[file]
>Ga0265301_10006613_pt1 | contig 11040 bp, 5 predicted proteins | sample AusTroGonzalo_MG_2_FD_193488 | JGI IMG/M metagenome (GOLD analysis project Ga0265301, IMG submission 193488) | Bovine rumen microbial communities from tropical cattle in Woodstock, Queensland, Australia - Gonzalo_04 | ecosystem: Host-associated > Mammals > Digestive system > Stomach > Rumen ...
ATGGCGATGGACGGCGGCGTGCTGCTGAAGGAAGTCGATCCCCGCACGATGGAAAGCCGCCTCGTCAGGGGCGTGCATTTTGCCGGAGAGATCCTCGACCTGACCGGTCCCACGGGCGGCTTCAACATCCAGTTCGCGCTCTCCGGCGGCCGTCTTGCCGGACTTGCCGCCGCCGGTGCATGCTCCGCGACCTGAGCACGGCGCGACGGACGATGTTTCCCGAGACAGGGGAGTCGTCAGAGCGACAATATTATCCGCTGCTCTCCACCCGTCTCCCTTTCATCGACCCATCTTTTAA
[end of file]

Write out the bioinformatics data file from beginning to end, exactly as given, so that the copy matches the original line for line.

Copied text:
>Ga0265301_10006613_pt1 | contig 11040 bp, 5 predicted proteins | sample AusTroGonzalo_MG_2_FD_193488 | JGI IMG/M metagenome (GOLD analysis project Ga0265301, IMG submission 193488) | Bovine rumen microbial communities from tropical cattle in Woodstock, Queensland, Australia - Gonzalo_04 | ecosystem: Host-associated > Mammals > Digestive system > Stomach > Rumen ...
ATGGCGATGGACGGCGGCGTGCTGCTGAAGGAAGTCGATCCCCGCACGATGGAAAGCCGCCTCGTCAGGGGCGTGCATTTTGCCGGAGAGATCCTCGACCTGACCGGTCCCACGGGCGGCTTCAACATCCAGTTCGCGCTCTCCGGCGGCCGTCTTGCCGGACTTGCCGCCGCCGGTGCATGCTCCGCGACCTGAGCACGGCGCGACGGACGATGTTTCCCGAGACAGGGGAGTCGTCAGAGCGACAATATTATCCGCTGCTCTCCACCCGTCTCCCTTTCATCGACCCATCTTTTAA